Antarctica struck with bird virus as scientists say flu has hit the mainland for the first time

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A deadly type of bird flu has been confirmed on the mainland of Antarctica for the first time, scientists said, a potential risk for the southern region’s huge penguin colonies.

“This discovery demonstrates for the first time that the Highly Pathogenic Avian Influenza virus has reached Antarctica despite the distance and natural barriers that separate it from other continents,” Spain’s Higher Council for Scientific Investigation (CSIC) said on Sunday.

The presence of the virus was confirmed on Saturday in samples of dead skua seabirds that were found by Argentine scientists near the Antarctic base Primavera, CSIC added.

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The confirmed case on the Antarctic peninsula, coming after cases on islands nearby, including among gentoo penguins, highlights the risk to colonies in the region to the H5N1 avian flu that has decimated bird populations around the world in recent months.

Penguins

The southern region of Antarctica’s penguin colonies are potentially at risk for bird flu as scientists say the virus has reached the mainland.  (REUTERS/Ueslei Marcelino)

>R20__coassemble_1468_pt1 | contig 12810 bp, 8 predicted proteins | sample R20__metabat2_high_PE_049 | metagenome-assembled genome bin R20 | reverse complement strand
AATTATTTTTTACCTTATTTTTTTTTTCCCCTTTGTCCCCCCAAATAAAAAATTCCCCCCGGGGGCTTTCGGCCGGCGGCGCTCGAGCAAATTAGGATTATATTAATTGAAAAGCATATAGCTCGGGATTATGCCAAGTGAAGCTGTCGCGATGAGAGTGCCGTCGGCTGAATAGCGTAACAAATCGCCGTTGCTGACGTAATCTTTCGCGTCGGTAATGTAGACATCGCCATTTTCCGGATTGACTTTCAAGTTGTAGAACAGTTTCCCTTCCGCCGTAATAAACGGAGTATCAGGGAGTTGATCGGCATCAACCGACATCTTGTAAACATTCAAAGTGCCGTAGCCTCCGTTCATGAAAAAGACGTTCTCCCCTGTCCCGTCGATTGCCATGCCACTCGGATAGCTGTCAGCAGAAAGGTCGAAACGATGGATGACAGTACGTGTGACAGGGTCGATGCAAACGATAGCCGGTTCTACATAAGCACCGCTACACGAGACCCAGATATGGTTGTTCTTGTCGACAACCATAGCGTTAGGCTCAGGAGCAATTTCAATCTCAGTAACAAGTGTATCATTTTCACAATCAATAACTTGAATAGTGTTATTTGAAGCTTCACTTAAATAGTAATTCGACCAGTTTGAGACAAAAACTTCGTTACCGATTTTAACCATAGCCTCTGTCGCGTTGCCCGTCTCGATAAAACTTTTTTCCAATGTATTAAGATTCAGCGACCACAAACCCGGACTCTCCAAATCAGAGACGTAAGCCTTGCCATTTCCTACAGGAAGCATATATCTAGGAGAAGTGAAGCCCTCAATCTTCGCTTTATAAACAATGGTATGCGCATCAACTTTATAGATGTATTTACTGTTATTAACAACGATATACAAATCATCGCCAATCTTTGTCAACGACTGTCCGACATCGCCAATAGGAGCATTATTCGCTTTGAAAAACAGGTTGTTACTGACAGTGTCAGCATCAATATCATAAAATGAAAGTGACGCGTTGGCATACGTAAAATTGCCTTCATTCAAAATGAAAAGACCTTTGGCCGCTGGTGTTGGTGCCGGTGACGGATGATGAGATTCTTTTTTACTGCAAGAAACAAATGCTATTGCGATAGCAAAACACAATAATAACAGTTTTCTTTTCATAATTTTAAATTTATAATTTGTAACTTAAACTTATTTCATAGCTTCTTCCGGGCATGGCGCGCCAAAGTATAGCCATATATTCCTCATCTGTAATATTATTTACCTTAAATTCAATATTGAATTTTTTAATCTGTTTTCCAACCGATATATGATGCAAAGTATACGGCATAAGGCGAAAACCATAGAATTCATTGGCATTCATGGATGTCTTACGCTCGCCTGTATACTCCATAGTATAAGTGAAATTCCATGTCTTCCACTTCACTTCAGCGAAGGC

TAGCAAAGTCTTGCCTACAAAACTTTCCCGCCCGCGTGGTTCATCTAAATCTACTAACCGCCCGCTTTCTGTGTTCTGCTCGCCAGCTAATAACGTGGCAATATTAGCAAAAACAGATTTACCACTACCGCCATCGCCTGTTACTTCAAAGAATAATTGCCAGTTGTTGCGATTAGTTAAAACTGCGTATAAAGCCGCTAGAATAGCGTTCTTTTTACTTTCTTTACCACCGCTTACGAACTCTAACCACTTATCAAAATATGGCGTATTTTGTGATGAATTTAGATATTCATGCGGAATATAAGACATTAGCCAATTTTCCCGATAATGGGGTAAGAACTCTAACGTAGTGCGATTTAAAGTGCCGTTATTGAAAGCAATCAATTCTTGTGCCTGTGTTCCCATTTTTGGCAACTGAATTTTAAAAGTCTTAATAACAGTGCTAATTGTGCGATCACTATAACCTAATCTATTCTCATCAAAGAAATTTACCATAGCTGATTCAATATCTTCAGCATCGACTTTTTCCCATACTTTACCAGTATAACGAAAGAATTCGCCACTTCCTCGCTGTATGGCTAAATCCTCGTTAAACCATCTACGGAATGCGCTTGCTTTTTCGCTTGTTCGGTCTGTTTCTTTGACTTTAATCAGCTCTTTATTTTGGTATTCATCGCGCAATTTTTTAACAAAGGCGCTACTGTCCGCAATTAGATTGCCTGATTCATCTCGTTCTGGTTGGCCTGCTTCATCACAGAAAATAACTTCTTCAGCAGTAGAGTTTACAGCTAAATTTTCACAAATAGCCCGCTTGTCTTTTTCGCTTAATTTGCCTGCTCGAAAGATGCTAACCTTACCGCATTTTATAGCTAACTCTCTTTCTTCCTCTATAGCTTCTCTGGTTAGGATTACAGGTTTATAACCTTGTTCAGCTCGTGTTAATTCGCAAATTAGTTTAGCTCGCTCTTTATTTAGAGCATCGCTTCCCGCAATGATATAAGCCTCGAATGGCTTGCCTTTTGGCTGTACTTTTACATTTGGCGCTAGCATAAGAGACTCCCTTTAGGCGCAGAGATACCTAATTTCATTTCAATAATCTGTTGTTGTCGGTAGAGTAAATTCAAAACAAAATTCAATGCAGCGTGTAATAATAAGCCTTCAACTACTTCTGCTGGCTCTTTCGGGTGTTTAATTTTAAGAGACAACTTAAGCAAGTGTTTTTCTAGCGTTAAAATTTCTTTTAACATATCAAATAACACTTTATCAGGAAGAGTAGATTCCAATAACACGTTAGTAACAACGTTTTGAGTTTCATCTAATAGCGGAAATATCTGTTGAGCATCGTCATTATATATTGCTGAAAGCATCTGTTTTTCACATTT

“Analysis has conclusively shown that the birds were infected with the H5 subtype of avian influenza and at least one of the dead birds contained the highly pathogenic avian influenza virus,” CSIC said in a statement.

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Argentina’s Antarctic Institute on Monday said that the South American country had worked with Spanish researchers to test samples from dead birds found earlier in the year near the Argentine base, which confirmed the presence of the virus.

Hundreds of thousands of penguins gather in tightly packed colonies on the Antarctic continent and nearby islands, which could enable the deadly virus to easily spread.

Data from the Scientific Committee on Antarctic Research also showed a now-confirmed case at the research base.